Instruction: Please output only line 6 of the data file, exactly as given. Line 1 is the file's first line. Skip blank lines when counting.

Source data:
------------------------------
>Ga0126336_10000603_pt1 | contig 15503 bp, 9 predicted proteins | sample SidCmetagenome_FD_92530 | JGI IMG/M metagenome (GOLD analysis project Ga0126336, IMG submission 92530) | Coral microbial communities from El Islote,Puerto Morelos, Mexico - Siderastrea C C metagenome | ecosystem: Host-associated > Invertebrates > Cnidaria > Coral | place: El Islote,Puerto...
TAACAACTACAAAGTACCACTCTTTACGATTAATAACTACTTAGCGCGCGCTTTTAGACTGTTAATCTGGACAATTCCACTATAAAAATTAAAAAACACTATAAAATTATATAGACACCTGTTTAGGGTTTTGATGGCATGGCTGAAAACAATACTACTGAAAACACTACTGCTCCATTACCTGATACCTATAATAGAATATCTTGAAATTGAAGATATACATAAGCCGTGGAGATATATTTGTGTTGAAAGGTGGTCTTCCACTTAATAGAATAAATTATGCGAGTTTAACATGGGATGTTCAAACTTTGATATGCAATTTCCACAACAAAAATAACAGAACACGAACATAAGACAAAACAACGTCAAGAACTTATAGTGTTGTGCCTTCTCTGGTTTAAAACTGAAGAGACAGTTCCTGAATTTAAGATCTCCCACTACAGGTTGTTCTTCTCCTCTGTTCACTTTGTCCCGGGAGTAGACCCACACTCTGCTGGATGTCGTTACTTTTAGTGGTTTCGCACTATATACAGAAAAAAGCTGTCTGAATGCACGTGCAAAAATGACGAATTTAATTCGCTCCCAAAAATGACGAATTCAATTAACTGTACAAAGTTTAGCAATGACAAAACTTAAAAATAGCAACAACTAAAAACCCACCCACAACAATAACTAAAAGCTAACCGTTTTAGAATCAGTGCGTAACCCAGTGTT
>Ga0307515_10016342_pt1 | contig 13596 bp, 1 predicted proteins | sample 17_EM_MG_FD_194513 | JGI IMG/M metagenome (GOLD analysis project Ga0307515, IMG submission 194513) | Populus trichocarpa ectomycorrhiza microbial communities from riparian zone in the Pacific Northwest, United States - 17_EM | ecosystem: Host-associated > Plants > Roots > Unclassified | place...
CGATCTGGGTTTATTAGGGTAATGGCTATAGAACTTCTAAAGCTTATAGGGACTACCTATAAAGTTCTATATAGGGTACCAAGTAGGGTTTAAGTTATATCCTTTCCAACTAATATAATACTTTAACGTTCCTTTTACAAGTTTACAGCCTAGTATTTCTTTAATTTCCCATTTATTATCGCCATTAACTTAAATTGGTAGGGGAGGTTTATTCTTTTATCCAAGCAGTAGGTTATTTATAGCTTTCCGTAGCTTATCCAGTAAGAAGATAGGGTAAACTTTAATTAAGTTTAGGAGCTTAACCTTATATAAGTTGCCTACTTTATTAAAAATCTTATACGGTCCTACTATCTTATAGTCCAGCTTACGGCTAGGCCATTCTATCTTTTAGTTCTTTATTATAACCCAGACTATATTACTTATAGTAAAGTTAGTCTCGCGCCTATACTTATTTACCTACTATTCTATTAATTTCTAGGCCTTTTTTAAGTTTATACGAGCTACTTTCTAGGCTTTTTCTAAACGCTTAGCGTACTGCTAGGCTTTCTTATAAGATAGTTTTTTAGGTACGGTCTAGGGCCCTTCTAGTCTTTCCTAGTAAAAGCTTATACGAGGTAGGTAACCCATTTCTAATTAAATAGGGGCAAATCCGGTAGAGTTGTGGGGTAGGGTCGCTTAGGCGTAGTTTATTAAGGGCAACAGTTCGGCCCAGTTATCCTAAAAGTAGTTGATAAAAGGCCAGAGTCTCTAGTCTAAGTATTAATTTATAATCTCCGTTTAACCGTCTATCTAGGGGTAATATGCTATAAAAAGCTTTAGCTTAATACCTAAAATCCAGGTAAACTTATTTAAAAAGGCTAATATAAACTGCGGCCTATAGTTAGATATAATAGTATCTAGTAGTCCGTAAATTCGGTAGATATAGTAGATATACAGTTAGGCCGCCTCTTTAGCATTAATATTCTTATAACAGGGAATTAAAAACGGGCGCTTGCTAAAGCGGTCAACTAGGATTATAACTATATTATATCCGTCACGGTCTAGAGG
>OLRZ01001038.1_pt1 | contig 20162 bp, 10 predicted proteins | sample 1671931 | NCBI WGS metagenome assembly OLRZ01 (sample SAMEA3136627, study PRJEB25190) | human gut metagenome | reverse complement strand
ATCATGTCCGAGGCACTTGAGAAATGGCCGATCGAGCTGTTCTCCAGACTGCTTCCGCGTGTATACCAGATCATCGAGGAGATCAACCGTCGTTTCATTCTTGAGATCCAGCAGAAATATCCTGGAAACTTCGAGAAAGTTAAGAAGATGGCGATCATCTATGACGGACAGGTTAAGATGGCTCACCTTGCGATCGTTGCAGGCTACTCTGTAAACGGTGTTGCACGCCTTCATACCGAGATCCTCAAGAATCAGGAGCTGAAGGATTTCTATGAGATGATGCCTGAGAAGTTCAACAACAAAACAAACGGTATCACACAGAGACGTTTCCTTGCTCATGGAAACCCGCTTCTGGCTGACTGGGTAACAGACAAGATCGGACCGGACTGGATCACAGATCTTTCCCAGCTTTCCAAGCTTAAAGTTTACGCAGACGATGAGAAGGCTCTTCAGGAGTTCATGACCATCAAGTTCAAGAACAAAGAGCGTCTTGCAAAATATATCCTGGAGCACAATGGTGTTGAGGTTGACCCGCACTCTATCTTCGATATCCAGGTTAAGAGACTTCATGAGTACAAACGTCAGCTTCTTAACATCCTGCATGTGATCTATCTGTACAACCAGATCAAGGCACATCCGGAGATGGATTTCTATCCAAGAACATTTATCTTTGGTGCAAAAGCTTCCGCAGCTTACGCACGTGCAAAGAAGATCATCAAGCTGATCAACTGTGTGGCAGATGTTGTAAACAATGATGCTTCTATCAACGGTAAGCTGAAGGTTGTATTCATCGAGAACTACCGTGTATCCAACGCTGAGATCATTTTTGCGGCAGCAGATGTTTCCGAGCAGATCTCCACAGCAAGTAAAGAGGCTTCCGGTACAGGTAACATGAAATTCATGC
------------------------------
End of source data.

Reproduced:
ATCATGTCCGAGGCACTTGAGAAATGGCCGATCGAGCTGTTCTCCAGACTGCTTCCGCGTGTATACCAGATCATCGAGGAGATCAACCGTCGTTTCATTCTTGAGATCCAGCAGAAATATCCTGGAAACTTCGAGAAAGTTAAGAAGATGGCGATCATCTATGACGGACAGGTTAAGATGGCTCACCTTGCGATCGTTGCAGGCTACTCTGTAAACGGTGTTGCACGCCTTCATACCGAGATCCTCAAGAATCAGGAGCTGAAGGATTTCTATGAGATGATGCCTGAGAAGTTCAACAACAAAACAAACGGTATCACACAGAGACGTTTCCTTGCTCATGGAAACCCGCTTCTGGCTGACTGGGTAACAGACAAGATCGGACCGGACTGGATCACAGATCTTTCCCAGCTTTCCAAGCTTAAAGTTTACGCAGACGATGAGAAGGCTCTTCAGGAGTTCATGACCATCAAGTTCAAGAACAAAGAGCGTCTTGCAAAATATATCCTGGAGCACAATGGTGTTGAGGTTGACCCGCACTCTATCTTCGATATCCAGGTTAAGAGACTTCATGAGTACAAACGTCAGCTTCTTAACATCCTGCATGTGATCTATCTGTACAACCAGATCAAGGCACATCCGGAGATGGATTTCTATCCAAGAACATTTATCTTTGGTGCAAAAGCTTCCGCAGCTTACGCACGTGCAAAGAAGATCATCAAGCTGATCAACTGTGTGGCAGATGTTGTAAACAATGATGCTTCTATCAACGGTAAGCTGAAGGTTGTATTCATCGAGAACTACCGTGTATCCAACGCTGAGATCATTTTTGCGGCAGCAGATGTTTCCGAGCAGATCTCCACAGCAAGTAAAGAGGCTTCCGGTACAGGTAACATGAAATTCATGC